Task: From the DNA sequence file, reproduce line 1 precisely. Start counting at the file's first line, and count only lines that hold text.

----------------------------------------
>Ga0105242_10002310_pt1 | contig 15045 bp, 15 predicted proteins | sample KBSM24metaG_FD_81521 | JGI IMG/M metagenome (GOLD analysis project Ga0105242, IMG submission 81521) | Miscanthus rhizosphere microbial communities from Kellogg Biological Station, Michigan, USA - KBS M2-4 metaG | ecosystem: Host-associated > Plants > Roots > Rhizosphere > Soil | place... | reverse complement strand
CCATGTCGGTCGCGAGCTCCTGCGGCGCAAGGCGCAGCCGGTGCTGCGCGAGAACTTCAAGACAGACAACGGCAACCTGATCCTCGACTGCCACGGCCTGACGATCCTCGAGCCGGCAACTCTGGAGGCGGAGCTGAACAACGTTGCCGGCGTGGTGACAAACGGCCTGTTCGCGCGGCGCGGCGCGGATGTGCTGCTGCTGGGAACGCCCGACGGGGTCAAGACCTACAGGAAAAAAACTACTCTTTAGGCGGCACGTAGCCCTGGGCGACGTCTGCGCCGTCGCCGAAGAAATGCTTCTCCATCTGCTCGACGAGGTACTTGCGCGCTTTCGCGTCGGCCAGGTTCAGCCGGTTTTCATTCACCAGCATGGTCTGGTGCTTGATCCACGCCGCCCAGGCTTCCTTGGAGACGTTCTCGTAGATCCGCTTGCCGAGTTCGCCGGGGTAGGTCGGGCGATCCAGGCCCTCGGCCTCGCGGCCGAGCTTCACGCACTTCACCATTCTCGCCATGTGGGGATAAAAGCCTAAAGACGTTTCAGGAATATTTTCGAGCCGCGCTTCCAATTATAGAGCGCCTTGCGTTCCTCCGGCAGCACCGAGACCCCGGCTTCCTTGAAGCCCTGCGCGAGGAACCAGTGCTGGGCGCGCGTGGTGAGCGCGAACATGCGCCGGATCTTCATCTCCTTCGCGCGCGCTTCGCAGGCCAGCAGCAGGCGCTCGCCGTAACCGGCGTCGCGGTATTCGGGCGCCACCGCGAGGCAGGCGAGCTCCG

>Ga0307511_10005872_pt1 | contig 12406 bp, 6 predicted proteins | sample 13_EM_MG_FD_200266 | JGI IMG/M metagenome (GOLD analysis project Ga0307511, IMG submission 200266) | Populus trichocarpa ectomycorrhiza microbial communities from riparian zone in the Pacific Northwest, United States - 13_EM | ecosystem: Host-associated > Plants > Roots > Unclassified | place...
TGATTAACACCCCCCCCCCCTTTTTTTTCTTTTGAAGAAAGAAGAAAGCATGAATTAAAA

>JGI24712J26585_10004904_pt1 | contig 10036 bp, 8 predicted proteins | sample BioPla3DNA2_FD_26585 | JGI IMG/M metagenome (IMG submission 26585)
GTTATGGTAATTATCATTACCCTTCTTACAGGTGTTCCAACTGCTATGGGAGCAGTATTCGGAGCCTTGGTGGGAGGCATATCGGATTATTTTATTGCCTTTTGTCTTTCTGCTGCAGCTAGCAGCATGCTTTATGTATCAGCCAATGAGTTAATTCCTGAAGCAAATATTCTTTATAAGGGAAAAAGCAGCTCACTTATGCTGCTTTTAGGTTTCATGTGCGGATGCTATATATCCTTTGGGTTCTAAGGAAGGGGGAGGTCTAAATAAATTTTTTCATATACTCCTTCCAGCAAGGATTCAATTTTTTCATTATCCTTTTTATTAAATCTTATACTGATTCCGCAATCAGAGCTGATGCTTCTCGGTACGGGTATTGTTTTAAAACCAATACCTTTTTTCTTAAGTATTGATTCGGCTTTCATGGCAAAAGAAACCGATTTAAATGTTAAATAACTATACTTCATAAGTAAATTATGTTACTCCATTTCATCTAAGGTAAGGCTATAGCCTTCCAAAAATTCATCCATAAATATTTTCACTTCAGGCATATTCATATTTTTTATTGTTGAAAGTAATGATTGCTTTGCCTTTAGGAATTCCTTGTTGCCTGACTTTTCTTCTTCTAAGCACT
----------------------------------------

>Ga0105242_10002310_pt1 | contig 15045 bp, 15 predicted proteins | sample KBSM24metaG_FD_81521 | JGI IMG/M metagenome (GOLD analysis project Ga0105242, IMG submission 81521) | Miscanthus rhizosphere microbial communities from Kellogg Biological Station, Michigan, USA - KBS M2-4 metaG | ecosystem: Host-associated > Plants > Roots > Rhizosphere > Soil | place... | reverse complement strand